Coinage of Commitment

By: R Costelloe

A Revised Second Edition Love Story


Chapter One





Sullivan’s pulsed electric with a release only Friday night can bring. The merriment had an undulating quality, a rippling volume that drowned out the jukebox. Nestled against Drexel’s urban campus, the place also drew Penn students, who could walk over from their Ivy League enclave. The campuses didn’t quite adjoin, not in the late nineteen-sixties. The four of them, male, undergraduate sophomores, sat in a line at the bar, whooping it up with the rest, glad to be settled in the rhythm of another fall semester. This was the happy time, before the tests came in earnest.

The lounge’s bar was L-shaped and they occupied its short leg, located farthest from the entrance. From there they could track the unattached coeds, particularly abundant that night, and the socializing was so lively her arrival attracted only incidental glances. But when Wayne noticed the girl’s entrance, he swiveled from his companions to get a better view. She carried a light jacket, doubtless to shield her sleeveless arms from the evening chill, and she wore a short, plaid skirt. Tall, at about five-nine, she had long blond hair that flared thick and full around her cheeks because of a clasp at the nape of her neck. Her bearing was poised and confident, unhurried, and her half smile told how relaxed she was with the lounge’s festive mood. It got better, for she slid onto a stool on the bar’s long section, not thirty feet away. Better still, he sat in a dark portion of the room, allowing him to study her without drawing attention.

She had a lovely figure, medium build, and her limbs had muscular definition suggesting athletic vigor or training. Yes, he could see it in her hands, their somewhat wider build, the swell of veins over the tendons. But her attractive figure was eclipsed by the beauty of her face and hair. His gaze stayed on her face, intent, and he wondered at the effect this girl was having on him. The voltage he felt from her was profound, and the why of it took several moments to reach him. Though barely discernible, a wisp of sadness tinged her beauty. Yes, he could see it now in her soft eyes, the tension in the corner of her mouth as she extended a thin-lipped smile to the inquiring bartender. It was the way her beauty was shaped by something vulnerable that caressed his heartstrings. In a unique mannerism, she gave a small, rightward swirl of her head, apparently to reset her long tresses.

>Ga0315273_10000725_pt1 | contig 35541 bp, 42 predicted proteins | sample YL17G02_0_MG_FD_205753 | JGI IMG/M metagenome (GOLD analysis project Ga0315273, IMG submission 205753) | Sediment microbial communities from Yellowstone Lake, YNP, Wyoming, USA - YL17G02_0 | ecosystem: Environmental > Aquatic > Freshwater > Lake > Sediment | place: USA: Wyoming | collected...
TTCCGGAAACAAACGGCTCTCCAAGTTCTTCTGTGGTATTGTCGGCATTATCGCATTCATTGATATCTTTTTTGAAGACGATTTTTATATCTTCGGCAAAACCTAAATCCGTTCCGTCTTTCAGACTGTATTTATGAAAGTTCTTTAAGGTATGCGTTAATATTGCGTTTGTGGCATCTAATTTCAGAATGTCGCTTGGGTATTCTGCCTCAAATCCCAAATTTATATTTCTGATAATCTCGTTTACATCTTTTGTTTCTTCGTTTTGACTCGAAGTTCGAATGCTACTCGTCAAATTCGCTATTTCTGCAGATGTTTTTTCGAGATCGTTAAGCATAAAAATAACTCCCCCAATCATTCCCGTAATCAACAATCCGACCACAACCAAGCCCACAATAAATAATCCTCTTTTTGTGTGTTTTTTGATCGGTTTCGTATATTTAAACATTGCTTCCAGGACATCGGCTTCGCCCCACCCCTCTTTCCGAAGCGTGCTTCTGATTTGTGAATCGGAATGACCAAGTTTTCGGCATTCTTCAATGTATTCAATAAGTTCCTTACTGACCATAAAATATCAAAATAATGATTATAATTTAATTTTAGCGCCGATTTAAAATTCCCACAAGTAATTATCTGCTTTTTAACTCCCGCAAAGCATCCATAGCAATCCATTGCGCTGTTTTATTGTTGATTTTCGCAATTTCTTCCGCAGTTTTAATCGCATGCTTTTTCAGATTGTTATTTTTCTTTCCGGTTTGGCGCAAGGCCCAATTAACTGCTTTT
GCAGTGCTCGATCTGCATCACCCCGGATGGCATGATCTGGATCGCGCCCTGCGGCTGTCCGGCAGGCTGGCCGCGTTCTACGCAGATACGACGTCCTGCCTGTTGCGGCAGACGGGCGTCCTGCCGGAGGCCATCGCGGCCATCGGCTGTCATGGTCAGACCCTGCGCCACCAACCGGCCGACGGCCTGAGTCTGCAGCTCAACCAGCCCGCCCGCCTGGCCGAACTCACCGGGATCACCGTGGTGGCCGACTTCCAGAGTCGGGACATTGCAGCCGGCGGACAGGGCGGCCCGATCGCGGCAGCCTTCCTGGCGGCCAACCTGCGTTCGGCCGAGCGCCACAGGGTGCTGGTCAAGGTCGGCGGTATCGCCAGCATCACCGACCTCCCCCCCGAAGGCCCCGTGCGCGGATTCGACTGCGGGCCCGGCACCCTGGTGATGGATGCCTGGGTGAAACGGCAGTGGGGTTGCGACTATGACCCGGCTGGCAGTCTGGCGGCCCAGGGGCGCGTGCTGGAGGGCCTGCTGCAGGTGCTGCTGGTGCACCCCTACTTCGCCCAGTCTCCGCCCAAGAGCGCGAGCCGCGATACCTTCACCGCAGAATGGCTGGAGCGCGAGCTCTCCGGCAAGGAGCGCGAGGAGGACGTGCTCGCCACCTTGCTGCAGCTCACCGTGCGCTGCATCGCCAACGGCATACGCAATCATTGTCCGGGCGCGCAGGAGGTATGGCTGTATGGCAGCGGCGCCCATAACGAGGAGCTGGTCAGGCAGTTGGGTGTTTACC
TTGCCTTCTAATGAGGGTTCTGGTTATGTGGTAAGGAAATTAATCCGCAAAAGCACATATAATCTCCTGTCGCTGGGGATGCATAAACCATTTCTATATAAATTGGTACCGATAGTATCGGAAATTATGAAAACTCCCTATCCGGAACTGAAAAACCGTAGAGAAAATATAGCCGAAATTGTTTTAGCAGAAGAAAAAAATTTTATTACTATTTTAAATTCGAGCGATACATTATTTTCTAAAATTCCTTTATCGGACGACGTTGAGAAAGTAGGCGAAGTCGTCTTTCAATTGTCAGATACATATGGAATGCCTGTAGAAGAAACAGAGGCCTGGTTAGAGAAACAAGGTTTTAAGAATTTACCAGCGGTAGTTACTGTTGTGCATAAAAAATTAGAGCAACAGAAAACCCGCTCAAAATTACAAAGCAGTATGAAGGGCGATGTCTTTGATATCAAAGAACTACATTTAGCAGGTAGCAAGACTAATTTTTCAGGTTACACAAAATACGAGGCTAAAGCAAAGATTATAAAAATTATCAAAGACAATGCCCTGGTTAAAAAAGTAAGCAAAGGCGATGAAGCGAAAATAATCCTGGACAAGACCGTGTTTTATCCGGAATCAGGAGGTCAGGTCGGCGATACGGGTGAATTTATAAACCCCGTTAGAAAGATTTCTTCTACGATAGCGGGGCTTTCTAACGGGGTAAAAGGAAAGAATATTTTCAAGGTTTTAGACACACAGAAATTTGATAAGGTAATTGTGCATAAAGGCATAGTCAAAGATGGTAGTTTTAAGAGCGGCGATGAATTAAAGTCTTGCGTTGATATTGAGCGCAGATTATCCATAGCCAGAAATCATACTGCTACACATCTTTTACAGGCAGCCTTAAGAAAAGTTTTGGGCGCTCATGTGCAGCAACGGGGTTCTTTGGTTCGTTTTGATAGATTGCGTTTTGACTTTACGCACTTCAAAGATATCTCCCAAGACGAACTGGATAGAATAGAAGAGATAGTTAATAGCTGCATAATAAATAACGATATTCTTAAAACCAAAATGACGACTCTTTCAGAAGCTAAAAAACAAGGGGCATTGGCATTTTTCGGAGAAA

Henk leaned toward him, breaking the spell. “Do you recognize her?” His Dutch accent had changed little since their time in high school.

“Should I?” Wayne asked. “She doesn’t look familiar.”

“Think back to last spring. Remember the drama club production? The medley of scenes and musical numbers? We attended because I got free tickets.”

“Of course!” he exclaimed. “She was in the production. Why, she was practically star of the show. She even sang. I didn’t recognize her because she wore her hair all done-up on stage.” He paused. “So she’s one of your Penn classmates.”

“Ja, that’s right. I’m thinking she’s a junior. I’ve seen her at parties, and we have been introduced. I should remember her name, but it won’t come to me.” He paused, and they both looked back at her. Henk’s news changed how Wayne saw her. On stage she had been different from the girl he saw here. Magnetically convincing, and truly vivacious, she had projected the persona of her roles to riveting effect. And so versatile. She played a Lady Macbeth parody in one short scene, then did a musical number from Hello Dolly in the next. He remembered this girl as something special, a cut above the other players, a major talent, probably coasting through Penn on her way to Broadway or Hollywood. The thought made her even more…unapproachable. Not that it could matter worth a hill of beans, he realized, chuckling to himself.

“You seem quite taken with her,” Henk said.

Wayne smiled openly, not minding such scrutiny from Henk. They were like brothers. “You can’t very well blame me for that,” he said. “After all, she absolutely tops the scale for beauty.”

“Tops the scale? You’re joking.”

“I certainly am not. I’d never joke when it comes to a girl this stunning.”

“Then I think it’s official,” Henk said, glancing again in her direction. “You’ve definitely lost your head over this one.”

Wayne, taken aback, just stared at him, though he didn’t let his smile waver.

“We’ve traded notes on a lot of girls,” Henk continued, still beaming, “but this one does not push the scale all the way to beautiful.”

“Talk about hard to please,” Wayne said, his tone bantering. “What makes you say that?”

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